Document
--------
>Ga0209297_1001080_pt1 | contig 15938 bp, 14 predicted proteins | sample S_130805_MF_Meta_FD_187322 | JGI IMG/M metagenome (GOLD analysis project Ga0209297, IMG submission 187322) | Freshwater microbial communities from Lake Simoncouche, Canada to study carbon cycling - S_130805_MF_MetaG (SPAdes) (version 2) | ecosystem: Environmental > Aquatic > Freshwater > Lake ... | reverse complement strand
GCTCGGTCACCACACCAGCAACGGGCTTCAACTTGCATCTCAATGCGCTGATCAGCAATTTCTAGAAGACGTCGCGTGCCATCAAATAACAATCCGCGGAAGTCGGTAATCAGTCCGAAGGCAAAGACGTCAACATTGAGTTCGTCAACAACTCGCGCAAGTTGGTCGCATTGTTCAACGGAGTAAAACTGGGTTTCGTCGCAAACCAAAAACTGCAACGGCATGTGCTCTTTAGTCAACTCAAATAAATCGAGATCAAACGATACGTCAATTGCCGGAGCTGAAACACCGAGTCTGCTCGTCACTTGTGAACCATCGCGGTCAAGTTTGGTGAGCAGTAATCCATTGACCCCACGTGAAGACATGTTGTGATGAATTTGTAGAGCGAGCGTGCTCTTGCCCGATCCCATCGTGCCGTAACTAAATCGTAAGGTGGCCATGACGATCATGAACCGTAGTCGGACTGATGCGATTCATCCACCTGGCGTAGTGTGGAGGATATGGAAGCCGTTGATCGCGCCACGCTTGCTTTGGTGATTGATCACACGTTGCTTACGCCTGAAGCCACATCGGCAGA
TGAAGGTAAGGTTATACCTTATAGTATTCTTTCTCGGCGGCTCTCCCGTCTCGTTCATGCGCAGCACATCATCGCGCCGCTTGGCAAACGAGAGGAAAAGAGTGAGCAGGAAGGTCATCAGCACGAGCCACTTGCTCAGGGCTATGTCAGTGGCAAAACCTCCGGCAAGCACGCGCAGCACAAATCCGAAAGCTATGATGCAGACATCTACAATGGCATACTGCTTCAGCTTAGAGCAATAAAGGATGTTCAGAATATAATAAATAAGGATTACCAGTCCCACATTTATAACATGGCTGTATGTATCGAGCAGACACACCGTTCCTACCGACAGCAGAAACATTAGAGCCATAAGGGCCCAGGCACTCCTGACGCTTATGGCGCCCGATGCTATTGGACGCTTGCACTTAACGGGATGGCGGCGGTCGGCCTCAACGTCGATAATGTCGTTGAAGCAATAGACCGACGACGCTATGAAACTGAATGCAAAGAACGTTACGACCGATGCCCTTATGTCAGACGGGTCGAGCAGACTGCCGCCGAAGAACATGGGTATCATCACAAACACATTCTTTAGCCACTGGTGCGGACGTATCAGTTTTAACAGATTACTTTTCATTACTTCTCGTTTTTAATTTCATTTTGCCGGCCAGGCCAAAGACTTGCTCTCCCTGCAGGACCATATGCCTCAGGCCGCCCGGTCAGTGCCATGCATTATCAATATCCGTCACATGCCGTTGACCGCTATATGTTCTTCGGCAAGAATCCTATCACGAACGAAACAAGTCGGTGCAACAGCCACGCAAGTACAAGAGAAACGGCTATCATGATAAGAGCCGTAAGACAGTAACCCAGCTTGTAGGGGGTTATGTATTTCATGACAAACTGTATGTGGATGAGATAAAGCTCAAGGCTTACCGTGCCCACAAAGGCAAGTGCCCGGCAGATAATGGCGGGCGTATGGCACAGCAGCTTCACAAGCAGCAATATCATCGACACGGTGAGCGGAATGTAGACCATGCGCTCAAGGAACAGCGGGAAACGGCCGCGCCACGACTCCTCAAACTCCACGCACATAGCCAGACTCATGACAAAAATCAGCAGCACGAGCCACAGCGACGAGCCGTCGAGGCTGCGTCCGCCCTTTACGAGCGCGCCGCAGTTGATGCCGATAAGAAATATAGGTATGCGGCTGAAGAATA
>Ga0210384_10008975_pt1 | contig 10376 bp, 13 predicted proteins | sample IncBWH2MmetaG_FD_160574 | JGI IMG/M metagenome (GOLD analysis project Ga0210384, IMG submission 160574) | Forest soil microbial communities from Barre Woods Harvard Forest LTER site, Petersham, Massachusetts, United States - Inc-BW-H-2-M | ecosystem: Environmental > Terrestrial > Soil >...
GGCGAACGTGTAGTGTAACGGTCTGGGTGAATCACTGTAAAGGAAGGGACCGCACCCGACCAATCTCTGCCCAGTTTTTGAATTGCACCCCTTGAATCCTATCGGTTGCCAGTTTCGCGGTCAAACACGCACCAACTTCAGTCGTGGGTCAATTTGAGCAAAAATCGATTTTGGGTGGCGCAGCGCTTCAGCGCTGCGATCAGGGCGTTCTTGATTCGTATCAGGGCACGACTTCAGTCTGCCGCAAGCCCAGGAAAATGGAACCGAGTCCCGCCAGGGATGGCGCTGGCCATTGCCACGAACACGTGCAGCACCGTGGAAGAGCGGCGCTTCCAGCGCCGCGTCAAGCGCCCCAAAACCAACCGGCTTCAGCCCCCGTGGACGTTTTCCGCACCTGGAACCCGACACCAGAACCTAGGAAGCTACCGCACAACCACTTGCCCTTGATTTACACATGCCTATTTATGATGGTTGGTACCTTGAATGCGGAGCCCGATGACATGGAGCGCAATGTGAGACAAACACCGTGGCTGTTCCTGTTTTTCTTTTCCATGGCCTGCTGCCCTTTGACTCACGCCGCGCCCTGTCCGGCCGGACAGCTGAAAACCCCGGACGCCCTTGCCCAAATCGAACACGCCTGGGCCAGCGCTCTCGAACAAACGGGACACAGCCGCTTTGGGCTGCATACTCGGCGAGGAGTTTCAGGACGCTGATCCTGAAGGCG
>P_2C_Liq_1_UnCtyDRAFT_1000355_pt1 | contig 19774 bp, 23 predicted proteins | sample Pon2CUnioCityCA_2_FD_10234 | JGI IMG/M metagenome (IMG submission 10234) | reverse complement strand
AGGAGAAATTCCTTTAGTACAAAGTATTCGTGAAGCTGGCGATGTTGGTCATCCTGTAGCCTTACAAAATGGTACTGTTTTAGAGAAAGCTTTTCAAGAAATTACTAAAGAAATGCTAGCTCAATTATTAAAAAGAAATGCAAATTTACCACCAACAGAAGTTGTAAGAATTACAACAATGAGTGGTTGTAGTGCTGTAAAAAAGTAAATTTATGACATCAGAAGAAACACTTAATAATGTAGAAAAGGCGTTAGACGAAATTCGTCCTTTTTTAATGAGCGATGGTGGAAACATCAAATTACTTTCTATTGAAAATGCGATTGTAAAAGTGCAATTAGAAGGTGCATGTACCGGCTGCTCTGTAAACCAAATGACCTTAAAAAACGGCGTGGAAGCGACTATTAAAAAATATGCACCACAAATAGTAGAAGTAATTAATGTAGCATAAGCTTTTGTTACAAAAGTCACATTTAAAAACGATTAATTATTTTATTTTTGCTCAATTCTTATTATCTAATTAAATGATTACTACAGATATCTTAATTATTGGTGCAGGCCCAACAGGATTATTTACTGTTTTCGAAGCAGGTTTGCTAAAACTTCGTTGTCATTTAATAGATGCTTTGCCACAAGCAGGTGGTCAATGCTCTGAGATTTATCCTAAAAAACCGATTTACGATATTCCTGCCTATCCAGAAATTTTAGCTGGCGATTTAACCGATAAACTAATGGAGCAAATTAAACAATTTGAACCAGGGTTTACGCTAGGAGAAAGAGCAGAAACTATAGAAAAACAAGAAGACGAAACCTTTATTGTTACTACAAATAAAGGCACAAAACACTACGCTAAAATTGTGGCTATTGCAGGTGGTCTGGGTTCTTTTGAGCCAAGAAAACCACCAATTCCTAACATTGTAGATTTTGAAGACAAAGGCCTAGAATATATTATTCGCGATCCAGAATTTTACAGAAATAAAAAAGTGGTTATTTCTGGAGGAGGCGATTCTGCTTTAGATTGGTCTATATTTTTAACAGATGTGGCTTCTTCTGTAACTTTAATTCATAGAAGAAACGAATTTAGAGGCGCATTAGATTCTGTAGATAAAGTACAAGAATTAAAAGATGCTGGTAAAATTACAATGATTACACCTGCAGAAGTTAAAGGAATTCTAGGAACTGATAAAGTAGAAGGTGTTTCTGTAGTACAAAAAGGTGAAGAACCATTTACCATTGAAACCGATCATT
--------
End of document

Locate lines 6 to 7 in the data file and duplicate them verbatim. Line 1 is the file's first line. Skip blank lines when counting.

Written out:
>P_2C_Liq_1_UnCtyDRAFT_1000355_pt1 | contig 19774 bp, 23 predicted proteins | sample Pon2CUnioCityCA_2_FD_10234 | JGI IMG/M metagenome (IMG submission 10234) | reverse complement strand
AGGAGAAATTCCTTTAGTACAAAGTATTCGTGAAGCTGGCGATGTTGGTCATCCTGTAGCCTTACAAAATGGTACTGTTTTAGAGAAAGCTTTTCAAGAAATTACTAAAGAAATGCTAGCTCAATTATTAAAAAGAAATGCAAATTTACCACCAACAGAAGTTGTAAGAATTACAACAATGAGTGGTTGTAGTGCTGTAAAAAAGTAAATTTATGACATCAGAAGAAACACTTAATAATGTAGAAAAGGCGTTAGACGAAATTCGTCCTTTTTTAATGAGCGATGGTGGAAACATCAAATTACTTTCTATTGAAAATGCGATTGTAAAAGTGCAATTAGAAGGTGCATGTACCGGCTGCTCTGTAAACCAAATGACCTTAAAAAACGGCGTGGAAGCGACTATTAAAAAATATGCACCACAAATAGTAGAAGTAATTAATGTAGCATAAGCTTTTGTTACAAAAGTCACATTTAAAAACGATTAATTATTTTATTTTTGCTCAATTCTTATTATCTAATTAAATGATTACTACAGATATCTTAATTATTGGTGCAGGCCCAACAGGATTATTTACTGTTTTCGAAGCAGGTTTGCTAAAACTTCGTTGTCATTTAATAGATGCTTTGCCACAAGCAGGTGGTCAATGCTCTGAGATTTATCCTAAAAAACCGATTTACGATATTCCTGCCTATCCAGAAATTTTAGCTGGCGATTTAACCGATAAACTAATGGAGCAAATTAAACAATTTGAACCAGGGTTTACGCTAGGAGAAAGAGCAGAAACTATAGAAAAACAAGAAGACGAAACCTTTATTGTTACTACAAATAAAGGCACAAAACACTACGCTAAAATTGTGGCTATTGCAGGTGGTCTGGGTTCTTTTGAGCCAAGAAAACCACCAATTCCTAACATTGTAGATTTTGAAGACAAAGGCCTAGAATATATTATTCGCGATCCAGAATTTTACAGAAATAAAAAAGTGGTTATTTCTGGAGGAGGCGATTCTGCTTTAGATTGGTCTATATTTTTAACAGATGTGGCTTCTTCTGTAACTTTAATTCATAGAAGAAACGAATTTAGAGGCGCATTAGATTCTGTAGATAAAGTACAAGAATTAAAAGATGCTGGTAAAATTACAATGATTACACCTGCAGAAGTTAAAGGAATTCTAGGAACTGATAAAGTAGAAGGTGTTTCTGTAGTACAAAAAGGTGAAGAACCATTTACCATTGAAACCGATCATT